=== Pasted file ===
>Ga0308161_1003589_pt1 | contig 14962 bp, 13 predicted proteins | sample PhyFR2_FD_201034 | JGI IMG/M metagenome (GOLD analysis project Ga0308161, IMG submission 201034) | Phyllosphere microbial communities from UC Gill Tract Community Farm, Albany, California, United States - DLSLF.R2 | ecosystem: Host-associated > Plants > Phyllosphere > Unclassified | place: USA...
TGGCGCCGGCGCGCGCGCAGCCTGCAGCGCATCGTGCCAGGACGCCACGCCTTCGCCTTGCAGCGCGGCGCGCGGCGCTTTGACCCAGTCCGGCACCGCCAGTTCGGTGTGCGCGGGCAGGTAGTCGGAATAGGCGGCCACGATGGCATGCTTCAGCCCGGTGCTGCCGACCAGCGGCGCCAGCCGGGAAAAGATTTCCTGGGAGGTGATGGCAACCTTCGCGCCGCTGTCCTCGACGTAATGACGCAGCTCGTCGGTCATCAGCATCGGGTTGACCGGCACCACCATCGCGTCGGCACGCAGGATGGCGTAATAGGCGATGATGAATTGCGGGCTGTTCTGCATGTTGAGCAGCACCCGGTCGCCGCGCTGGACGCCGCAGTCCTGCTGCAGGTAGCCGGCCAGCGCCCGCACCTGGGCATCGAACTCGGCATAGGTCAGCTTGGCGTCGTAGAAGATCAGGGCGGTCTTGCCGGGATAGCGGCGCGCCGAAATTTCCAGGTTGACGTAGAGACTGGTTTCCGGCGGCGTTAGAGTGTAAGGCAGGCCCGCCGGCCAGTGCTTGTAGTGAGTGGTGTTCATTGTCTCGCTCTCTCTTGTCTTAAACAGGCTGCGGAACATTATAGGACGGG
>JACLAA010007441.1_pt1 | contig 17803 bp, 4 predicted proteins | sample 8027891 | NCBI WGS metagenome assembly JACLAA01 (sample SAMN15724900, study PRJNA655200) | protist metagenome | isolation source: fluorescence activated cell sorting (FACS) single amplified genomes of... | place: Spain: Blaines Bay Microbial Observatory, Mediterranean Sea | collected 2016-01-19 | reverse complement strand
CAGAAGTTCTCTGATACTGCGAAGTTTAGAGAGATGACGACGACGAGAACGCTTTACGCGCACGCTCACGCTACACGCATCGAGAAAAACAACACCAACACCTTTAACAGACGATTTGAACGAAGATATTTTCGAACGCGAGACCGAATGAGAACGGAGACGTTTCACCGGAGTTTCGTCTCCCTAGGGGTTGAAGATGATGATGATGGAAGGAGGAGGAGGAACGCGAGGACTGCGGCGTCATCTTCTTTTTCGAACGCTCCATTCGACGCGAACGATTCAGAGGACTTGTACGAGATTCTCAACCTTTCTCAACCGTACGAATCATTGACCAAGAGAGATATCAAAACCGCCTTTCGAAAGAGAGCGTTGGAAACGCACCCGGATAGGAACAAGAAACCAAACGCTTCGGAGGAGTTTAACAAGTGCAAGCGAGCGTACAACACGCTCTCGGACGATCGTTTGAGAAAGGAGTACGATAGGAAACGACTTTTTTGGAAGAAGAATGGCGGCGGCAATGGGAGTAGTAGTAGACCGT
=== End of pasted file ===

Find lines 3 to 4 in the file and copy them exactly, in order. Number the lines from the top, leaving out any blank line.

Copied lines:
>JACLAA010007441.1_pt1 | contig 17803 bp, 4 predicted proteins | sample 8027891 | NCBI WGS metagenome assembly JACLAA01 (sample SAMN15724900, study PRJNA655200) | protist metagenome | isolation source: fluorescence activated cell sorting (FACS) single amplified genomes of... | place: Spain: Blaines Bay Microbial Observatory, Mediterranean Sea | collected 2016-01-19 | reverse complement strand
CAGAAGTTCTCTGATACTGCGAAGTTTAGAGAGATGACGACGACGAGAACGCTTTACGCGCACGCTCACGCTACACGCATCGAGAAAAACAACACCAACACCTTTAACAGACGATTTGAACGAAGATATTTTCGAACGCGAGACCGAATGAGAACGGAGACGTTTCACCGGAGTTTCGTCTCCCTAGGGGTTGAAGATGATGATGATGGAAGGAGGAGGAGGAACGCGAGGACTGCGGCGTCATCTTCTTTTTCGAACGCTCCATTCGACGCGAACGATTCAGAGGACTTGTACGAGATTCTCAACCTTTCTCAACCGTACGAATCATTGACCAAGAGAGATATCAAAACCGCCTTTCGAAAGAGAGCGTTGGAAACGCACCCGGATAGGAACAAGAAACCAAACGCTTCGGAGGAGTTTAACAAGTGCAAGCGAGCGTACAACACGCTCTCGGACGATCGTTTGAGAAAGGAGTACGATAGGAAACGACTTTTTTGGAAGAAGAATGGCGGCGGCAATGGGAGTAGTAGTAGACCGT